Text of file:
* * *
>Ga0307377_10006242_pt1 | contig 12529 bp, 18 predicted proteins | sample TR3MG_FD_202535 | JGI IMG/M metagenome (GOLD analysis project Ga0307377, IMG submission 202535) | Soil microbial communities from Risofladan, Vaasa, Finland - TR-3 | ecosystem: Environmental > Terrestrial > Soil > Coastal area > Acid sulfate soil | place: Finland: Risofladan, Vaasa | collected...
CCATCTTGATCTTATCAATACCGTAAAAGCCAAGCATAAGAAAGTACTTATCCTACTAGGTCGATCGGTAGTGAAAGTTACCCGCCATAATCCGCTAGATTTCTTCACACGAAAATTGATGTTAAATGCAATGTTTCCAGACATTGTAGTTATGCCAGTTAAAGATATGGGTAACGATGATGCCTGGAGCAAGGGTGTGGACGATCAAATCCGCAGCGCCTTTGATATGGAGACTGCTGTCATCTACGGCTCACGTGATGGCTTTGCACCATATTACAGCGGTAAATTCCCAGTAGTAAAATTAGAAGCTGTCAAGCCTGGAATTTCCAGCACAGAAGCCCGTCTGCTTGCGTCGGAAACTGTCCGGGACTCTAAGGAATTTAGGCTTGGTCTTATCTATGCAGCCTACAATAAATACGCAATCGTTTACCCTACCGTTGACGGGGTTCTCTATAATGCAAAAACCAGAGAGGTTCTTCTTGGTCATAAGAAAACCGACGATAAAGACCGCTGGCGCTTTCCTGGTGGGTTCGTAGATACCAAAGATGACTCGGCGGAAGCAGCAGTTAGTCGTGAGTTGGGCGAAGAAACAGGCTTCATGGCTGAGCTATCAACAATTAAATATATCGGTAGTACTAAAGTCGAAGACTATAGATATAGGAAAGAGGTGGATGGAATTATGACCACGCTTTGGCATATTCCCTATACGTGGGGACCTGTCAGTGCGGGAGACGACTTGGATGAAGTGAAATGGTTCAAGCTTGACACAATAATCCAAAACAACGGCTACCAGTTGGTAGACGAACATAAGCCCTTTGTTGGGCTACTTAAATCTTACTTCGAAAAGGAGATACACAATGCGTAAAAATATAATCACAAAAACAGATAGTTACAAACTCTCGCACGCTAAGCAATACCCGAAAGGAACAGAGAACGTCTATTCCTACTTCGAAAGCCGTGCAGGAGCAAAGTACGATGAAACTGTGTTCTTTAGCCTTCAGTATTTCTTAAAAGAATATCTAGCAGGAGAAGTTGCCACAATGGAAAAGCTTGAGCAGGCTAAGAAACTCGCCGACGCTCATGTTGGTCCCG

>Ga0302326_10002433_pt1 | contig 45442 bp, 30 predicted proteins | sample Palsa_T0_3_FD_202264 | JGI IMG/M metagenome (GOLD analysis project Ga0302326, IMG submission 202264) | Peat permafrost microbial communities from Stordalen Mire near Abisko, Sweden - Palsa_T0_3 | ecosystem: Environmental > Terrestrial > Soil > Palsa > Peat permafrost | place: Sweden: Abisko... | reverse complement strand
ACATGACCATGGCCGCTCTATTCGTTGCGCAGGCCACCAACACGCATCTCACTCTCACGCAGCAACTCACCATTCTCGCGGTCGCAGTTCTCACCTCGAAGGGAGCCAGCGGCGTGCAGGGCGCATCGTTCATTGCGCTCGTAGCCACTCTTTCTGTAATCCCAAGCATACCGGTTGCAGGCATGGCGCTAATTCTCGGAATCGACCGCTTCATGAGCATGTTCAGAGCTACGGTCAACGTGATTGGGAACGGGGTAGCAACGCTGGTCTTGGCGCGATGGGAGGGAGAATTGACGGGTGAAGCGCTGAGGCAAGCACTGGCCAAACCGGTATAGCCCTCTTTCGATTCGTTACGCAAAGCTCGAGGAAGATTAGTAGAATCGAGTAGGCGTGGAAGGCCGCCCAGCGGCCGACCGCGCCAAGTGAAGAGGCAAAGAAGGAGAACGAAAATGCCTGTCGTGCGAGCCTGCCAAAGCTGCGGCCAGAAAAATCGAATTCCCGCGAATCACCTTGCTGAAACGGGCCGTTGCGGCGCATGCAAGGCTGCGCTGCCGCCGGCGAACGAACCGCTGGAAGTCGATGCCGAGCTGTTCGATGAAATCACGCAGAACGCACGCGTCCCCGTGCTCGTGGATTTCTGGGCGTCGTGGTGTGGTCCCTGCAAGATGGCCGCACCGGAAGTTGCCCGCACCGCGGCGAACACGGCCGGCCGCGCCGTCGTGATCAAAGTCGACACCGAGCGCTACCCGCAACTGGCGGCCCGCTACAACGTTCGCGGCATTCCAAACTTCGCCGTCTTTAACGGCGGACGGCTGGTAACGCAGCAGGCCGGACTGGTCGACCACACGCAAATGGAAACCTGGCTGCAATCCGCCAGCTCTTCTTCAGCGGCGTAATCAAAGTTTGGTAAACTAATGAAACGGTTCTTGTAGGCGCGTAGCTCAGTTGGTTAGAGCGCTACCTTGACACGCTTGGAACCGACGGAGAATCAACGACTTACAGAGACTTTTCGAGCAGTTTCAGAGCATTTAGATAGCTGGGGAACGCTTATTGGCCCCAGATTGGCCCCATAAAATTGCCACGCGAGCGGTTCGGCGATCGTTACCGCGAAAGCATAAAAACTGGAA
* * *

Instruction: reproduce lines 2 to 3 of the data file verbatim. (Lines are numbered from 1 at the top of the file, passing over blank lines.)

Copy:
CCATCTTGATCTTATCAATACCGTAAAAGCCAAGCATAAGAAAGTACTTATCCTACTAGGTCGATCGGTAGTGAAAGTTACCCGCCATAATCCGCTAGATTTCTTCACACGAAAATTGATGTTAAATGCAATGTTTCCAGACATTGTAGTTATGCCAGTTAAAGATATGGGTAACGATGATGCCTGGAGCAAGGGTGTGGACGATCAAATCCGCAGCGCCTTTGATATGGAGACTGCTGTCATCTACGGCTCACGTGATGGCTTTGCACCATATTACAGCGGTAAATTCCCAGTAGTAAAATTAGAAGCTGTCAAGCCTGGAATTTCCAGCACAGAAGCCCGTCTGCTTGCGTCGGAAACTGTCCGGGACTCTAAGGAATTTAGGCTTGGTCTTATCTATGCAGCCTACAATAAATACGCAATCGTTTACCCTACCGTTGACGGGGTTCTCTATAATGCAAAAACCAGAGAGGTTCTTCTTGGTCATAAGAAAACCGACGATAAAGACCGCTGGCGCTTTCCTGGTGGGTTCGTAGATACCAAAGATGACTCGGCGGAAGCAGCAGTTAGTCGTGAGTTGGGCGAAGAAACAGGCTTCATGGCTGAGCTATCAACAATTAAATATATCGGTAGTACTAAAGTCGAAGACTATAGATATAGGAAAGAGGTGGATGGAATTATGACCACGCTTTGGCATATTCCCTATACGTGGGGACCTGTCAGTGCGGGAGACGACTTGGATGAAGTGAAATGGTTCAAGCTTGACACAATAATCCAAAACAACGGCTACCAGTTGGTAGACGAACATAAGCCCTTTGTTGGGCTACTTAAATCTTACTTCGAAAAGGAGATACACAATGCGTAAAAATATAATCACAAAAACAGATAGTTACAAACTCTCGCACGCTAAGCAATACCCGAAAGGAACAGAGAACGTCTATTCCTACTTCGAAAGCCGTGCAGGAGCAAAGTACGATGAAACTGTGTTCTTTAGCCTTCAGTATTTCTTAAAAGAATATCTAGCAGGAGAAGTTGCCACAATGGAAAAGCTTGAGCAGGCTAAGAAACTCGCCGACGCTCATGTTGGTCCCG

>Ga0302326_10002433_pt1 | contig 45442 bp, 30 predicted proteins | sample Palsa_T0_3_FD_202264 | JGI IMG/M metagenome (GOLD analysis project Ga0302326, IMG submission 202264) | Peat permafrost microbial communities from Stordalen Mire near Abisko, Sweden - Palsa_T0_3 | ecosystem: Environmental > Terrestrial > Soil > Palsa > Peat permafrost | place: Sweden: Abisko... | reverse complement strand